Prof. Dr. László Lénárd
Institute of Physiology
Pécs University Medical School
The Hungarian Neuroscience Society founded 30 years ago.
In these days we are celebrating the 30th anniversary of foundation of the independent Hungarian Neuroscience Society (MITT – HNS). This presentation is a historical overview of the circumstances and preceding events leading to the foundation. The development of interrelationship with the IBRO, the ENA and the FENS will also be discussed. The foundation of the HNS has been preceded by number of events. In the few decades after the World War II, the Hungarian Physiological Society (HPhS) became the most attractive community and scientists favoured this Society over their strict disciplinary classification. Members of the HPhS enjoined the privilege to show their results in separate thematic sections on the yearly conferences. Soon, different sections have been formed within the framework of the HPhS, among others the Neuroscience Section.
Another event that preceded the foundation of the HNS was that the Hungarian Academy of Sciences launched a new program entitled Regulatory Mechanisms of Life Processes. Neurobiologists welcomed this opportunity and they thought the best way to join this project was to organize meetings to show the level of advancement in neurobiology research. Therefore, the organization of Neurobiology Colloquia was decided. The First Colloquium was held in Tihany, in 1974 and followed by others in different cities of Hungary. These series of meetings set a kind tradition that wintertime, usually at the end of January, neurobiologists convened and these conventions gradually became transformed into the Conference of the Neuroscience Section of the HPhS dealing with the Regulatory Mechanisms of Life Processes. In the forthcoming years the conferences of the Neuroscience Section were regularly held in different cities with rotation until 1993.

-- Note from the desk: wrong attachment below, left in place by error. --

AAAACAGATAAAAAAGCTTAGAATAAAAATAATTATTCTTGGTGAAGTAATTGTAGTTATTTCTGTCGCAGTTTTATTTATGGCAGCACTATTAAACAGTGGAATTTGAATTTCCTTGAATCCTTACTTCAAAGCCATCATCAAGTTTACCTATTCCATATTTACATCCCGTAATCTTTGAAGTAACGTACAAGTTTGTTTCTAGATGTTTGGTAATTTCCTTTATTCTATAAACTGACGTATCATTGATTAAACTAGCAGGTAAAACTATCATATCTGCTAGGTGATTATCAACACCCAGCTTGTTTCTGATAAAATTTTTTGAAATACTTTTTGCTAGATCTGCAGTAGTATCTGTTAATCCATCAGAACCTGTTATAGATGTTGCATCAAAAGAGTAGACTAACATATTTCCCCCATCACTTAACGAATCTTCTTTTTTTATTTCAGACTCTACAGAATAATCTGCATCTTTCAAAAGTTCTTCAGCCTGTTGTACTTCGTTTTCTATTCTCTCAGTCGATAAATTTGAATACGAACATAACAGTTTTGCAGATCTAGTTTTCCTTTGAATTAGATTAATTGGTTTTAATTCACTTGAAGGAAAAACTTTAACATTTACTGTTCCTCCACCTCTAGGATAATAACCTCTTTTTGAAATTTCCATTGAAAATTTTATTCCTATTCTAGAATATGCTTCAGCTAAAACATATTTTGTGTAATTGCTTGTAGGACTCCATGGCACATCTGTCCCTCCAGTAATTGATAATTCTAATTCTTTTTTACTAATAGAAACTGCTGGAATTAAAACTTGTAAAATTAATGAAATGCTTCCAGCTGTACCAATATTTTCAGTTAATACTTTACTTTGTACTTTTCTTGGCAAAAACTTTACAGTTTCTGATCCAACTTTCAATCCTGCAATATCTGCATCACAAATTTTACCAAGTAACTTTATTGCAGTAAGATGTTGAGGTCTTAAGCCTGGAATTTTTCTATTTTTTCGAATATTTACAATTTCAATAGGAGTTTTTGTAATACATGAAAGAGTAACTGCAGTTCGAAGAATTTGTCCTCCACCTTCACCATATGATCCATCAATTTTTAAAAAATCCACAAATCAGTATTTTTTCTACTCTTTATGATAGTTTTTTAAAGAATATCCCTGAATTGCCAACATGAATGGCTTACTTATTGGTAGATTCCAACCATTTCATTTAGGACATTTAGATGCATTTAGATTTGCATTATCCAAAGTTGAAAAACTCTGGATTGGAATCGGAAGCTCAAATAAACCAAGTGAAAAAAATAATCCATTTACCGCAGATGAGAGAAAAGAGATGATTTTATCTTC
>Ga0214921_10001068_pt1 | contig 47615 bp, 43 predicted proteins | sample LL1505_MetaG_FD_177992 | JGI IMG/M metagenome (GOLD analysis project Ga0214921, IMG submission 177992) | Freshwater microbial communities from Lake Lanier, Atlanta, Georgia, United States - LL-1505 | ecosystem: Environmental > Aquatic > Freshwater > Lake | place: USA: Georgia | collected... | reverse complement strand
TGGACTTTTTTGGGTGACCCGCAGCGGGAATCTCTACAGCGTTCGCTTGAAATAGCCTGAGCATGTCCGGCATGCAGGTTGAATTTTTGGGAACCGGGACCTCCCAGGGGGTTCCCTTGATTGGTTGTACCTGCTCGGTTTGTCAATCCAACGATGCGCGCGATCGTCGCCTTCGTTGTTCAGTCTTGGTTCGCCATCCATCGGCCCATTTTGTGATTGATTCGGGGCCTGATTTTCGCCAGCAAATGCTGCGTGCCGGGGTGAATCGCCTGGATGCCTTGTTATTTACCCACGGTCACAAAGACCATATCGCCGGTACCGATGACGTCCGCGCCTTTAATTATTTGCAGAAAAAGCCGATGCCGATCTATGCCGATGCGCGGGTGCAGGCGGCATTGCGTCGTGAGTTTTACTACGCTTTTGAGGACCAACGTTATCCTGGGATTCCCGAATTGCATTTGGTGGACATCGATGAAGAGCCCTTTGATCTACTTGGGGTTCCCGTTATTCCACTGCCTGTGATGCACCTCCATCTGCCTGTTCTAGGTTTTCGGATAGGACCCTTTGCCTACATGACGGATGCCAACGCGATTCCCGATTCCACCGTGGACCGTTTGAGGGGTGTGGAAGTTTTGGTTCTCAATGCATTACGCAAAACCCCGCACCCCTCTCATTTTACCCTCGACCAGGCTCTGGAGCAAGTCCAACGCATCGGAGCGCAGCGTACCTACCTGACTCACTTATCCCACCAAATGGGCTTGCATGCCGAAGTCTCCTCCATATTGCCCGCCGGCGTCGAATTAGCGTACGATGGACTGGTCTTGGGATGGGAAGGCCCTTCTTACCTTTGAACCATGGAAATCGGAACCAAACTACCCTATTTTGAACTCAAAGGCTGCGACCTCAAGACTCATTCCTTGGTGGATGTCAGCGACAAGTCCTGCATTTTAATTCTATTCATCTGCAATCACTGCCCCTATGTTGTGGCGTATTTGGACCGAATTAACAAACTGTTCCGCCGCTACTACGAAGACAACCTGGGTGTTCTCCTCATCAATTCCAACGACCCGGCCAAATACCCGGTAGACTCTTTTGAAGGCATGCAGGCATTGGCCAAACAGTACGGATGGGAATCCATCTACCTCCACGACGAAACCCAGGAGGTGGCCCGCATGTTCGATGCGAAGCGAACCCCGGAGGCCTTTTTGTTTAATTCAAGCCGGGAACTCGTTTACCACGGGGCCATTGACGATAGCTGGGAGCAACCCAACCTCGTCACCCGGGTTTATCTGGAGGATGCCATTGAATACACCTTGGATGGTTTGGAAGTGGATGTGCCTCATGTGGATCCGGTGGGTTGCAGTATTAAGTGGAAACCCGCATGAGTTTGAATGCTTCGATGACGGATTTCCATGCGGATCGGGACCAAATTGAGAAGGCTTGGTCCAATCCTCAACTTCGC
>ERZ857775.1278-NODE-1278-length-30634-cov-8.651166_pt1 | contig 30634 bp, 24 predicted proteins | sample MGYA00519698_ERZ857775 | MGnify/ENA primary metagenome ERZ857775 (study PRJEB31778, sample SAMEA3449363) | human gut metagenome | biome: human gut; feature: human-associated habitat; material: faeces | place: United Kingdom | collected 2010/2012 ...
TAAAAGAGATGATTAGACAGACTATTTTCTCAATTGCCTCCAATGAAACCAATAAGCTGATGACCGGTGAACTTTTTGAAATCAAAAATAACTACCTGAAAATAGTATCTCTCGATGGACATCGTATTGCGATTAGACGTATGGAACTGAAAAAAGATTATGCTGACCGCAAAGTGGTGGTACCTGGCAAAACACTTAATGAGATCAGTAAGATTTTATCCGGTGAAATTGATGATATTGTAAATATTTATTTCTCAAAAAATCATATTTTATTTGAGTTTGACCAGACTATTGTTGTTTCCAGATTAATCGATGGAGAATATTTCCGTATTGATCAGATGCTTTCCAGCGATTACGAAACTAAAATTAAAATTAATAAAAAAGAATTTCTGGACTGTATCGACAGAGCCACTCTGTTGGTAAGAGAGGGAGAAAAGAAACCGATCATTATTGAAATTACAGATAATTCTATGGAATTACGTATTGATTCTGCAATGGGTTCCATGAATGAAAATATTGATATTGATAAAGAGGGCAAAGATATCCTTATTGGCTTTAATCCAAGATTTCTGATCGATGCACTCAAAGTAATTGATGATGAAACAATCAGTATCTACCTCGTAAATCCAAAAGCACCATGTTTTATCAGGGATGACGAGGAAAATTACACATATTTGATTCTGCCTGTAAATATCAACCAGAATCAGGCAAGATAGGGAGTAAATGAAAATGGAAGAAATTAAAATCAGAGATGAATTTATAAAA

In the Visegrád Conference in 1992, the Board has contemplated that the time has arrived to start with the preparation of founding an independent HNS. After the Conference in Visegrád the president of the Board sent out a circular to the members requesting help in formulating the statutes. The statutes were accepted by the members and the foundation of the HNS was officially announced in January 21, 1993, in the Conference held in Veszprém. The first HNS Congress was held in Pécs, between January 27-29, 1994. During the past 30 years the number of HNS members highly increased, and the Hungarian neuroscience meetings became the well-recognized forum for neuroscientists in Hungary and abroad.
Prof. Dr. Zoltán Molnár
Professor of Developmental Neuroscience
Department of Physiology, Anatomy and Genetics,
University of Oxford
Evolution of thalamocortical development
Conscious perception in mammals depends on precise circuit connectivity between the cerebral cortex and thalamus; the evolution and development of these structures are closely linked. During the wiring of reciprocal connections between cortex and thalamus, thalamocortical axons (TCAs) first navigate forebrain regions that had undergone substantial evolutionary modifications. In particular, the organization of the pallial subpallial boundary (PSPB) diverged significantly between mammals, reptiles, and birds. In mammals, transient cell populations in internal capsule and early corticofugal projections from subplate neurons closely interact with TCAs to enable PSPB crossing. Prior to TCA arrival, cortical areas are initially patterned by intrinsic genetic factors. TCAs then innervate cortex in a sensory modality specific manner to refine cortical arealization and form primary sensory areas.